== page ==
As an English professor with thirty years of teaching experience, I second everything URichmond2010 has said. I have students doing all kinds of things in writing, nonprofit administration, business, advertising, teaching, journalism, publishing, etc., but they tend not to be the ones who majored in English just because it was their native language. If you don't want to go on to professional or grad school, then pay a visit to your university's career services center sooner rather than later, and get some tips on how to translate your skills into a rewarding career.
  • SnowSunSnowSun Posts: 6Registered User New Member
    I've never second-guessed my decision to major in English! I've had several interesting and successful careers--in the publishing business, the "more-corporate" world, and in teaching. I actually double-majored in English and Communications, and was constantly asked what I was going to do after I graduated (if I wasn't going to be a teacher). I honestly didn't know, but I did try out internships with different career paths. Then, when I got the starter-level job, I worked HARD to move up. You have to figure out how to transfer your education into marketable skills that will bring home a paycheck.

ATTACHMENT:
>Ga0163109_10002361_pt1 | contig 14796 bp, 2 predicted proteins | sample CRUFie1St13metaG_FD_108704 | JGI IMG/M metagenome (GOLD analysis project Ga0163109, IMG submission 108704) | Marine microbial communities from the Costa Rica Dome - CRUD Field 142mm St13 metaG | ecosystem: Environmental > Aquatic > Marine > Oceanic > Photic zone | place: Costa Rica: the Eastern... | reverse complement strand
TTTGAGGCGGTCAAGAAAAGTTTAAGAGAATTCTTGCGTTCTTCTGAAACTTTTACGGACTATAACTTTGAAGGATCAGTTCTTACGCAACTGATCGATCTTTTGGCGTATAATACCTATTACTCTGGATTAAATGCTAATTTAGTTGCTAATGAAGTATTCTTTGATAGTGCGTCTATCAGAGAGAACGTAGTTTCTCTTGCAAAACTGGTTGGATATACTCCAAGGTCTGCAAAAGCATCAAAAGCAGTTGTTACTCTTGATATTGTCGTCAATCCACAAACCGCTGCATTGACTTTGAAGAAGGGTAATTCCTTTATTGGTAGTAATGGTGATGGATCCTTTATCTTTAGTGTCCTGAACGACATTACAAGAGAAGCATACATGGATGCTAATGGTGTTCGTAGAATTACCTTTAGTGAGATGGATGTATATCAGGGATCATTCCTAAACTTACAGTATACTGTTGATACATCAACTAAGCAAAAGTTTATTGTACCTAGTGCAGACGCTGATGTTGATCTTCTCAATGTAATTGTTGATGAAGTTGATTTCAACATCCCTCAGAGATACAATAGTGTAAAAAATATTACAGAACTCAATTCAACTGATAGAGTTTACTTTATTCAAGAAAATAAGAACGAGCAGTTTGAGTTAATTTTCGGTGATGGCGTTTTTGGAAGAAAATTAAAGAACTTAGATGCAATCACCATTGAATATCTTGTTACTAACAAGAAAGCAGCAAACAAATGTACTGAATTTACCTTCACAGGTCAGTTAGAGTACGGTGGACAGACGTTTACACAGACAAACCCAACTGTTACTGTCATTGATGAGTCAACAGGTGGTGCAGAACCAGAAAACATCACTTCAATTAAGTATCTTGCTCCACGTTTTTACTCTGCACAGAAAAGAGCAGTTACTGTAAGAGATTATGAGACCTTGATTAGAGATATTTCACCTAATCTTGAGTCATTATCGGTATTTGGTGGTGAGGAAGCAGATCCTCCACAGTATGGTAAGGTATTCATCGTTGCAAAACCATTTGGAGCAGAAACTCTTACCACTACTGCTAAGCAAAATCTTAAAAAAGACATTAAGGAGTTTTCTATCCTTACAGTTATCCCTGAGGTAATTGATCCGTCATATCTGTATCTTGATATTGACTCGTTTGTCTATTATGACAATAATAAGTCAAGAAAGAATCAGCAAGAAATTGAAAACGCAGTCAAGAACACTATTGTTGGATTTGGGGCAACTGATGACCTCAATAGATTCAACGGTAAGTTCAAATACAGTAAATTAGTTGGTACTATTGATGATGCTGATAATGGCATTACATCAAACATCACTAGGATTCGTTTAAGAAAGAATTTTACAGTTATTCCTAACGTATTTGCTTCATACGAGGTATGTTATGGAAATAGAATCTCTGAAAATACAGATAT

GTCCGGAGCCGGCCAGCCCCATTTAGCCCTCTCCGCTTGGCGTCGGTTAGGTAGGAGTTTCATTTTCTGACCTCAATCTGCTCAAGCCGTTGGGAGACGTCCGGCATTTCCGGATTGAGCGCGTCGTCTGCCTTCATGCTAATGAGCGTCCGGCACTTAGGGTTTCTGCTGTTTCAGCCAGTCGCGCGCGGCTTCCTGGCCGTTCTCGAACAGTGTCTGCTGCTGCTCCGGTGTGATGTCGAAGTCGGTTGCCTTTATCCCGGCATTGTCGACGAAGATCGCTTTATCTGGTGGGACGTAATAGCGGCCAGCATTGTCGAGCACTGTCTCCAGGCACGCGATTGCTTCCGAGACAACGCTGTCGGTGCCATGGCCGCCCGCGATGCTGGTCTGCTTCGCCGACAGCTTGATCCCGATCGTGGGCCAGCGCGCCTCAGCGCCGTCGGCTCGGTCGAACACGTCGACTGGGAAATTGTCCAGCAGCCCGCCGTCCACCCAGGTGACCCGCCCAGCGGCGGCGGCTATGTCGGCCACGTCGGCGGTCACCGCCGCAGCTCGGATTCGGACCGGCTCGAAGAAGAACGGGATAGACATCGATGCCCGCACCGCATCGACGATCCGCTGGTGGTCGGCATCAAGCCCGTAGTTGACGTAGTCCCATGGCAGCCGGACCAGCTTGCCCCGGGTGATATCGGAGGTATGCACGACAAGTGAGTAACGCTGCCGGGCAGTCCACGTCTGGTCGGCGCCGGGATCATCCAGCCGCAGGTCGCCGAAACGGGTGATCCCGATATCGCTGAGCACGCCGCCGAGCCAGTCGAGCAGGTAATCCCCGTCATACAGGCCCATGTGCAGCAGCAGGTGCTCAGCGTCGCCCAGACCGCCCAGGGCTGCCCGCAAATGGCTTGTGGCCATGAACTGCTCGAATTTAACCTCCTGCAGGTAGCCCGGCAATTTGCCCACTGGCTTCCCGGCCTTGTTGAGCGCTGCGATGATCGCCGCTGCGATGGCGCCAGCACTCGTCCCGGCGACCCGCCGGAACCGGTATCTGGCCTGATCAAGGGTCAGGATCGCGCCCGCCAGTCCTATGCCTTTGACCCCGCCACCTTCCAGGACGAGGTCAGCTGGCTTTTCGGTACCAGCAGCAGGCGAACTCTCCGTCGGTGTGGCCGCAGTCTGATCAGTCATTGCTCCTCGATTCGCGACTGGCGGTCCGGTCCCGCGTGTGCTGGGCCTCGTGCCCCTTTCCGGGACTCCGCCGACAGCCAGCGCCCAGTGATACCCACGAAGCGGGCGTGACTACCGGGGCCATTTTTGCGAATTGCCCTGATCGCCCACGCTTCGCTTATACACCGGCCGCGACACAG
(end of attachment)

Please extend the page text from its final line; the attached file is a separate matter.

• liek0806liek0806 Posts: 3,316Registered User Senior Member
    Bottom line? IMO, majoring in English--or in anything, humanities-related or not--and waiting for a job to fall into your lap is foolish.
    Couldn't agree more. Even with graphic design, which is a "practical major" that teaches you specific skills, you will still find yourself unemployed if you expect a job to fall into your lap.
    What is it that you want to do? If you're in college to get an education to get a job/career, what is that job/career? There are many ways about getting that job/career, assuming it doesn't require specific technical skills which would translate to a specific major, e.g. nursing/engineering/architecture/graphic design/etc.
  • IntervenientIntervenient Posts: 91Registered User Junior Member
    Can you easily get a job in business with an English major?
  • kwukwu Posts: 4,759Registered User Senior Member
    Regardless of major, you're going to have to hustle to get those prized internships, and you're going to have to do your research on financial markets.